Wednesday, 16 September 2015


Given there are more and more things that want to take over your computer to do whatever they what,  whether it's to send spam,  steal bank and/or credit card details or in more recent cases ransom-ware like Cryptolocker and Cryptowall which prevent you from accessing your files unless you pay lots of money to decrypt them. 

Not all of them will be practical for everyone and is definitely not an exhaustive list of things you can do and there are plenty of other websites which will have similar recommendations. 

This is separated in to three parts, at your internet router, at your computer and finally a general section for things you can do to try and protect you from common issues on websites. 

Internet  Router

Firstly, if you have not already changed your routers login password from its default then change it. There are things that have been around for a few years which know how to log on to many routers and change the configuration on it so that nothing you do on any computer behind it can possibly be secure.  
At this point run a scan from's Shields Up service. A good result would be that there are no open or closed ports and all are stealth apart from those you have explicitly opened. 

While you are in there then consider changing the DNS servers from the ones your ISP has given you. A good example would be OpenDNS which you can configure it to prevent programs finding where their command and control servers are. Google also has DNS servers you can use. OpenDNS can also block other classes of sites so you can filter out inappropriate sites. 

If your router gives you sufficient control over firewall rules,  consider blocking or redirecting all DNS access other than to whitelisted DNS servers that you explicitly chose to use in the previous step. 

Turn off Universal Plug and Play in the router. This will prevent programs and malware from changing the firewall on their own without your knowledge. If you have devices like XBox which require it to be on then you may have to leave it on.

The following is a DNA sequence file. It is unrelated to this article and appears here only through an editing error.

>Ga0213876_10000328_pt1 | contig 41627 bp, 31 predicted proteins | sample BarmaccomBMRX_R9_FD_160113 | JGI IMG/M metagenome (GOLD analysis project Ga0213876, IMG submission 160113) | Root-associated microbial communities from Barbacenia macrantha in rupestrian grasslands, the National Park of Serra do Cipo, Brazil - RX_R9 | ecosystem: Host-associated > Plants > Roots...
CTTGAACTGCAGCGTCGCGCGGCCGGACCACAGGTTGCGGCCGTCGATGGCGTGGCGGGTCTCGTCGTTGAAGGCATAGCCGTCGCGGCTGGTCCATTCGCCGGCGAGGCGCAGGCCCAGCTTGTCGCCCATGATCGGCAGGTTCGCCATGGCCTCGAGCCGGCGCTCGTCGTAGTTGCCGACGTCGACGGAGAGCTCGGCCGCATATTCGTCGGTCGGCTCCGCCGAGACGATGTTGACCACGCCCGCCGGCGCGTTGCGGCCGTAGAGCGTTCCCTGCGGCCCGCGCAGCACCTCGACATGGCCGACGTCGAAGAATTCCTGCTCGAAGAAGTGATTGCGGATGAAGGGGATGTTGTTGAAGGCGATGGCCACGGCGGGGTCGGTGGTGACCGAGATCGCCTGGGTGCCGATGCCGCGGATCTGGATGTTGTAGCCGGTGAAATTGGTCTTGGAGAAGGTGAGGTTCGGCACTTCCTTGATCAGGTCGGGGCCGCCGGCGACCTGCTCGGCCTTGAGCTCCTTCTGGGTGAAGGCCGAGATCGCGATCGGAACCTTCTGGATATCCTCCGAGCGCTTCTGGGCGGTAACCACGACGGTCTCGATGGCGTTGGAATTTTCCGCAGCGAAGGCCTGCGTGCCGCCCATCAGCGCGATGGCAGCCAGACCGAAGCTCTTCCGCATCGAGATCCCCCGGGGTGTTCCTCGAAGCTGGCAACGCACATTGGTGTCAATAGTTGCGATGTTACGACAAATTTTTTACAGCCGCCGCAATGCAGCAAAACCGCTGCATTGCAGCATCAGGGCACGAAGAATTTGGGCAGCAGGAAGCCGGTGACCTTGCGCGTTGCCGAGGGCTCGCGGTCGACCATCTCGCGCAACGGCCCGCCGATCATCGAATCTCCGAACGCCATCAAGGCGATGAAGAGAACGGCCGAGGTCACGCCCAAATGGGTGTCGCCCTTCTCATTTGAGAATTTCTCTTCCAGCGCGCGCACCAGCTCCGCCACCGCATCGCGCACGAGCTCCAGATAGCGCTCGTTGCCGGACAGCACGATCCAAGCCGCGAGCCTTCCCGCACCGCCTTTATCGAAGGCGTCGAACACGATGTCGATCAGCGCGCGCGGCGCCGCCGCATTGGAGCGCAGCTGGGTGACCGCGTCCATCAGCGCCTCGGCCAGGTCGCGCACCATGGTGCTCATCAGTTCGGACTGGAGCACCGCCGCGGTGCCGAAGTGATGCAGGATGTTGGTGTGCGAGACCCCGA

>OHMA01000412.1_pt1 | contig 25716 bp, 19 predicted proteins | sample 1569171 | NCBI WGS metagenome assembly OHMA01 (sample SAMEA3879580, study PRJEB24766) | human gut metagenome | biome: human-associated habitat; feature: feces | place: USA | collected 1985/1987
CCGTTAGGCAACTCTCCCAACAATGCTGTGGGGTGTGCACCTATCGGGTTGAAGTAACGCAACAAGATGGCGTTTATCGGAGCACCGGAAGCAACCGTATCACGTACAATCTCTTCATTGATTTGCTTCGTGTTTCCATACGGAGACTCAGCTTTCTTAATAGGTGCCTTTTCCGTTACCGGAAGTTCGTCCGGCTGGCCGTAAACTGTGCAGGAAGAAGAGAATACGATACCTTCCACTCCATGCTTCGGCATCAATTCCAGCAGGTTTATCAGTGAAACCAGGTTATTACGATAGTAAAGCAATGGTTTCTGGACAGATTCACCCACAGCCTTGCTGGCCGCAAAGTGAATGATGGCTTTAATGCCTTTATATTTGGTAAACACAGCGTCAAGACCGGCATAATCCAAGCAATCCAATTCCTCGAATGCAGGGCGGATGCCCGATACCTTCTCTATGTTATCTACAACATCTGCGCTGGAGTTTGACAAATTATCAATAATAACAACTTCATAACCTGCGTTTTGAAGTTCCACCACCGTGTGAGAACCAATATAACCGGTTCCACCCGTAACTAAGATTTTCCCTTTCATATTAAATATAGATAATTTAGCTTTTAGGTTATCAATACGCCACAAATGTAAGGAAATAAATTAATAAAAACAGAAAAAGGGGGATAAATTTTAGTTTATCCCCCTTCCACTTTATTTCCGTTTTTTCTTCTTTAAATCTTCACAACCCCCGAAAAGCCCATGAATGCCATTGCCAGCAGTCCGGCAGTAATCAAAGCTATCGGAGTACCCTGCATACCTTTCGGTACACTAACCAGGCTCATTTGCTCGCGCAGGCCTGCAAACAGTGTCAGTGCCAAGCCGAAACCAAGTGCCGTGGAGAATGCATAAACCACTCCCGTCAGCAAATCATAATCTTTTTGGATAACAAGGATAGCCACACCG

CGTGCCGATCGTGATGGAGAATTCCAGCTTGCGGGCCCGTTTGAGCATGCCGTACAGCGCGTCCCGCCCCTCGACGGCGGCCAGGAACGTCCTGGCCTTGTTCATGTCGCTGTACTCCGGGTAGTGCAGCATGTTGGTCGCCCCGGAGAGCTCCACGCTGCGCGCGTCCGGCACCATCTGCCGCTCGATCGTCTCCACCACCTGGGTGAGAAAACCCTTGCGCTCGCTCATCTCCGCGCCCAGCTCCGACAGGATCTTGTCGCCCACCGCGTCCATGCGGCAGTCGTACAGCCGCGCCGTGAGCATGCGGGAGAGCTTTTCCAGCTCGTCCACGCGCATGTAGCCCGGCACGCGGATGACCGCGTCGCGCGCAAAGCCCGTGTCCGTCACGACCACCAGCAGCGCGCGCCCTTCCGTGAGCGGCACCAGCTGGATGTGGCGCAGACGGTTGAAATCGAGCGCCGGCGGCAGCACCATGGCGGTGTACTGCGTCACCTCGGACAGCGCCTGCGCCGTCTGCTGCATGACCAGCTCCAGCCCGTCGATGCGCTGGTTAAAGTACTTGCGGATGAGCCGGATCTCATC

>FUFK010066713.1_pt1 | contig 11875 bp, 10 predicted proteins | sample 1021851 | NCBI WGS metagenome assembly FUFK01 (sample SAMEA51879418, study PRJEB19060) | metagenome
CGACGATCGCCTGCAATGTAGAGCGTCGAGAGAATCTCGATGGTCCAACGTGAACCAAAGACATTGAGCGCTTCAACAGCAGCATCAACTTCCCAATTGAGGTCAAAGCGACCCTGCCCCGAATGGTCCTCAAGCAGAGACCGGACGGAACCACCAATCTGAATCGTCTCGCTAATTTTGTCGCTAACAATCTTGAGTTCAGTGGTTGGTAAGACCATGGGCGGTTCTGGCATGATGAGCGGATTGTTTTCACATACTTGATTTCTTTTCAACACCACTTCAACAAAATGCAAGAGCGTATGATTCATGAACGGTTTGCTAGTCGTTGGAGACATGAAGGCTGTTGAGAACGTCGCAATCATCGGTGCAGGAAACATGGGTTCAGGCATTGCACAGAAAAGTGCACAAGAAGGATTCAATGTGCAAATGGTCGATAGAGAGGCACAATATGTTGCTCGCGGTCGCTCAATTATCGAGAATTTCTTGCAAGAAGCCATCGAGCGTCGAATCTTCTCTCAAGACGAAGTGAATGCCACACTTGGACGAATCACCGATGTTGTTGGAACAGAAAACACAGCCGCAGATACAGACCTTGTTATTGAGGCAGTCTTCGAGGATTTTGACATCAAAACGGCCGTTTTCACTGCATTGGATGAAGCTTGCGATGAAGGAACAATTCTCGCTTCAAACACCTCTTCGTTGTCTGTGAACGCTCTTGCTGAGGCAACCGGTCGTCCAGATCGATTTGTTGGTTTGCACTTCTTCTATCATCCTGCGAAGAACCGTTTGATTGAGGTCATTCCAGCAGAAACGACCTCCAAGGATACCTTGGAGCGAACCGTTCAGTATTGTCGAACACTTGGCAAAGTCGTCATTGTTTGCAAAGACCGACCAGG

Ensure encryption is WPA2 with a strong password.  It should not be WEP unless you have a device that cannot connect using the stronger WPA2. If necessary stick the password on a CD or USB Stick. 

Turn of Wifi-Protected Setup - it has numerous issues that mean it's not very secure. 

If your router allows you to segregate devices on their own network port then look at splitting things into different networks,  e.g. Guest network for friends, another for any "Internet of things" devices and another for your own devices like your computer, printer and phone. 

Update the firmware regularly to ensure that any security problems in the firewall that are fixed by the vendor are fixed.

Consider replacing router every few years if you haven't been getting updates to the router to fix security problems.

On Computer

Look Run as an un-privileged user for everything.

Install a decent anti-virus e.g ESET Nod32/ESET Smart security and keep it up-to-date.

To try and prevent things like cryptolocker then look at cryptoprevent. 

Keep all software up-to-date.  Windows Update.  Secunia PSI etc.

Uninstall/Turn off Flash
Remove java plugins in browsers

If you have the time and most of your software is signed with authenticode consider creating a Software Restriction Policy which prevents software that isn't whitelisted from running.

Consider running web browsers (and email clients) under sandboxie and explicitly limiting what the browser can read/write directly to.

Consider running an ad-blocker. Even if you don't care about adverts there are frequent reports of advert networks distributing adverts that have infected lots of computers.

If running Firefox consider running no script. 


Where a website provides two factor authentication use it - sites like Microsoft, Google, Facebook, Twitter, Linked in etc do and will send you a text message for you to enter when you log in.

If you have a Facebook 'Page' consider setting up another admin user as an owner that has a secure password etc so you can disable your main user if it gets compromised.